Sleeping ugly

The girl who gets the prince has a big nose and ratty hair. The beautiful princess is mean and spiteful. And the royal boy has no money.

No, wait. The girl who gets the pauper prince is ugly? Has the traditional fairy tale gone politically correct.

Not quite.

"Sleeping Ugly" - a slim little volume written more than two decades ago by Jane Yolen - playfully turns the tables on that old "beauty begets wealth, success, and handsome husband" story. It's Cyrano de Bergerac for small people - with a good fairy, some dark woods, and a gender shift thrown in.

Yolen even resists the temptation to cave to that familiar Cosmo bait that Plain Jane simply needs a makeover. "Her hair was short and turned down. Her nose was long and turned up. And even if they had been the other way 'round, she would not have been a great beauty," she writes. There's no fudging ugly here.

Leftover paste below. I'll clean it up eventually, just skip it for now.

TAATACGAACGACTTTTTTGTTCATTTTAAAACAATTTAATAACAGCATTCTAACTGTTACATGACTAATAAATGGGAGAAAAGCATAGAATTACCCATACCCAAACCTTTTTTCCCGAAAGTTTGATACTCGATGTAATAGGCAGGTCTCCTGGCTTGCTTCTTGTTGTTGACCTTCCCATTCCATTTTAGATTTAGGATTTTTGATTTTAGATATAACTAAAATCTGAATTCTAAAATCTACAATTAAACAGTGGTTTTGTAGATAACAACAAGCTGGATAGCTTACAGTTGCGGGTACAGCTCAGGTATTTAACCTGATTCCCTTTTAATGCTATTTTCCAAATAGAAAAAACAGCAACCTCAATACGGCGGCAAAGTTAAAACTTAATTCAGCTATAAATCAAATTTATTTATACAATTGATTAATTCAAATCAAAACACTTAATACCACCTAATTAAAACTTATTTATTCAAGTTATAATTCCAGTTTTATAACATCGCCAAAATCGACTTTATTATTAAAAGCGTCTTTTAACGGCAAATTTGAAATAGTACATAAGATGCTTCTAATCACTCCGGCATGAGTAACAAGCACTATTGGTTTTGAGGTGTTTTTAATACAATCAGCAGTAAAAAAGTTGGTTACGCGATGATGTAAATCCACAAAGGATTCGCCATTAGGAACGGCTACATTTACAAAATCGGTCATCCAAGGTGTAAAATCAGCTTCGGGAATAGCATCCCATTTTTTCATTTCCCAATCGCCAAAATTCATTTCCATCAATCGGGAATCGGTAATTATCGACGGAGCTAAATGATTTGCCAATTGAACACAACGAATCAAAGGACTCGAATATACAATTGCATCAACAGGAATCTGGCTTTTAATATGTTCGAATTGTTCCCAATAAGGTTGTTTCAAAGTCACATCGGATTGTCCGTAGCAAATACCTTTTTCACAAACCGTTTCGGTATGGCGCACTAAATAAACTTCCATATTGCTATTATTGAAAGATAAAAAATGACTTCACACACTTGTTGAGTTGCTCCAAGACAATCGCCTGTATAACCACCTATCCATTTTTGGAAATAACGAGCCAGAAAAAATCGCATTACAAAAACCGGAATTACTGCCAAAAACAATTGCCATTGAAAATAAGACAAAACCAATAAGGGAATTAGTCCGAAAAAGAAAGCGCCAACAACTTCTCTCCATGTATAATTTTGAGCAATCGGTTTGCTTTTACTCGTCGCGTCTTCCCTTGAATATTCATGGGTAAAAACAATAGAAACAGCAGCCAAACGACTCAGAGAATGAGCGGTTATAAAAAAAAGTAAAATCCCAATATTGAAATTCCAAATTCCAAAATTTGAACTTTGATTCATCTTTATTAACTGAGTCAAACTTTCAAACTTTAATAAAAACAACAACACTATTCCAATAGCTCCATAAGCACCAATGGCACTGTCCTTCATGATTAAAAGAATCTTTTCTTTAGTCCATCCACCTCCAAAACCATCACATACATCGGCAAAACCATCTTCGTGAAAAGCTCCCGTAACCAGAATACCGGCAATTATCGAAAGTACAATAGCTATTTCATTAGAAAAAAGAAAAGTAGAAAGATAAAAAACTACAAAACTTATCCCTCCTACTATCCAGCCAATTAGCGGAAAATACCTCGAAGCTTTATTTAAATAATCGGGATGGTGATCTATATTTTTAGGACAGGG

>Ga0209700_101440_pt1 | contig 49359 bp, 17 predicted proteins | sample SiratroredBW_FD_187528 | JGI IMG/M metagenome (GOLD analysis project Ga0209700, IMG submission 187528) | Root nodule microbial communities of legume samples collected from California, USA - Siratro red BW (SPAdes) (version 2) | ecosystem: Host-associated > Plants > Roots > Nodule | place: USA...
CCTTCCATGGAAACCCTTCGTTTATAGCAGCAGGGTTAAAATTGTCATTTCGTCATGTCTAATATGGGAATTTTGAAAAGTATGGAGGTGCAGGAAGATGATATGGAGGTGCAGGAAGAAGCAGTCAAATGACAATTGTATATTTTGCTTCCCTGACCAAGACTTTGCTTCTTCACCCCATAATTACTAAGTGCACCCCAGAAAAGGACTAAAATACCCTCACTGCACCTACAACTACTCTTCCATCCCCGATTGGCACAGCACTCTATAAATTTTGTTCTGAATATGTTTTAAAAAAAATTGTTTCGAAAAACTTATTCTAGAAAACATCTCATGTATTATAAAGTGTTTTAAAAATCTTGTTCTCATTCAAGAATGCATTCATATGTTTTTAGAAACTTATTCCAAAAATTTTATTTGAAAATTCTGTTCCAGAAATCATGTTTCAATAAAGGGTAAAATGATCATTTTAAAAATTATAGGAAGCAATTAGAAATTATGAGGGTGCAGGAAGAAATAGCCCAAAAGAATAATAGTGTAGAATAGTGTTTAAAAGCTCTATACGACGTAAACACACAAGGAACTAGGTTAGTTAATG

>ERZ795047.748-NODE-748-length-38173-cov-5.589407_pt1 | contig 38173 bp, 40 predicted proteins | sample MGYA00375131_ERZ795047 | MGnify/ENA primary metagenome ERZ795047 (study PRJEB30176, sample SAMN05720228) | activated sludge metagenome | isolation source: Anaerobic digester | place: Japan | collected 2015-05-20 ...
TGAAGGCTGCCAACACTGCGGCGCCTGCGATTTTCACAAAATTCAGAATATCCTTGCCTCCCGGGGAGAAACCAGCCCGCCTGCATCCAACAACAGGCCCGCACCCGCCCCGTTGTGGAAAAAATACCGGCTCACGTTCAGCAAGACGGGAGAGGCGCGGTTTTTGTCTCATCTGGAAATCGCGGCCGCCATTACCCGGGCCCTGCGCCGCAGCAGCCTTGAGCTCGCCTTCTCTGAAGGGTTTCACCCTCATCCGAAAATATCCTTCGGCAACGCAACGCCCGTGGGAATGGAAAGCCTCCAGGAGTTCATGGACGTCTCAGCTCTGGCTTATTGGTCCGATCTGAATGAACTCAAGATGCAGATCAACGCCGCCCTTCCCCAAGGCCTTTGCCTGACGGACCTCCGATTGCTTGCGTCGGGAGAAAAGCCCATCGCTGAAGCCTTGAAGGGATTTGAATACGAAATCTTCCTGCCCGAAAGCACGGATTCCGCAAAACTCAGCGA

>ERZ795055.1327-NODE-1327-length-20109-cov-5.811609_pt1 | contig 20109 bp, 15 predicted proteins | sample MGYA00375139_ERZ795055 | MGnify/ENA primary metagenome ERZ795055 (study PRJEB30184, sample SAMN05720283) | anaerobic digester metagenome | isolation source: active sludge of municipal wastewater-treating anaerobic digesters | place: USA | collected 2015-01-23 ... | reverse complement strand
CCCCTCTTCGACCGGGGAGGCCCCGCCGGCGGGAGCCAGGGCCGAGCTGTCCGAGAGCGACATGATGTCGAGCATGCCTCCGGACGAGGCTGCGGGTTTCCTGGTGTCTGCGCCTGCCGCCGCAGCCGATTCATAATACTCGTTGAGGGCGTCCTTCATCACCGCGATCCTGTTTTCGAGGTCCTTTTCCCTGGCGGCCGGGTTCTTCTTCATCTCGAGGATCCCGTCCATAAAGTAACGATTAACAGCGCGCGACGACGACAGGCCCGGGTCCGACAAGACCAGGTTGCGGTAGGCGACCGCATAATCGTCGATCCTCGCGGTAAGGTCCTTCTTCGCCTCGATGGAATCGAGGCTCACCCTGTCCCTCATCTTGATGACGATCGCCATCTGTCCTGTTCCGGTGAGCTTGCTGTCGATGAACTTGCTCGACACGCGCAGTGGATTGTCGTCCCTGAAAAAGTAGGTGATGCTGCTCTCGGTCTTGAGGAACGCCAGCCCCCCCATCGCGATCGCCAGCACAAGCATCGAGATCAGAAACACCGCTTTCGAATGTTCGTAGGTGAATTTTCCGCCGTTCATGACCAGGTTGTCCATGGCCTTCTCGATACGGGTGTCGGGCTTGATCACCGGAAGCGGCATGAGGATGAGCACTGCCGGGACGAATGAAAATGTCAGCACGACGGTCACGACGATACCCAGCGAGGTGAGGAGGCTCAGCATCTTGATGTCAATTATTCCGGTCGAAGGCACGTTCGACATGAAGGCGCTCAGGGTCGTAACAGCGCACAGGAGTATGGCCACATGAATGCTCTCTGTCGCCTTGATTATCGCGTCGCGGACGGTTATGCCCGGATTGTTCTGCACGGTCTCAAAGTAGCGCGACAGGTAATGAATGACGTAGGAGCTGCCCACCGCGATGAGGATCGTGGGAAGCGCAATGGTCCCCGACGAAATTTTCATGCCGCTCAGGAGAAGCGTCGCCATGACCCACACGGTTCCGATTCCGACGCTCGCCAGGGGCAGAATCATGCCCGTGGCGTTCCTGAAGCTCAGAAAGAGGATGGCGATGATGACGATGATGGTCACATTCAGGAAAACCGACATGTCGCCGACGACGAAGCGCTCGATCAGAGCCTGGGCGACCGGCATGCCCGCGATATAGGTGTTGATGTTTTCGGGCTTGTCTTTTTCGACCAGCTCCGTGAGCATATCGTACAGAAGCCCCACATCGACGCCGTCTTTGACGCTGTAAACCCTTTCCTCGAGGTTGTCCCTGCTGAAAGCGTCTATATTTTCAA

But this is not feminist literature for the large-nosed and homely among us. It's just refreshingly contrarian. Pretty must be good is deftly flipped for kind is good. There's no hammering home a dry point.

A touch of humor and some creative twists break the mold of pretty princesses and handsome princes, and they still all live happily ever after.

In today's special section on children's books, Yolen has another gem out called, "How Do Dinosaurs Say Good Night?" It's a bedtime story about dinos - who behave surprisingly like small children when it comes to going to sleep - with a few humans thrown in for scale.

*Susan Llewelyn Leach is the assistant Ideas editor. Comments or questions? Send e-mail to

(c) Copyright 2000. The Christian Science Publishing Society

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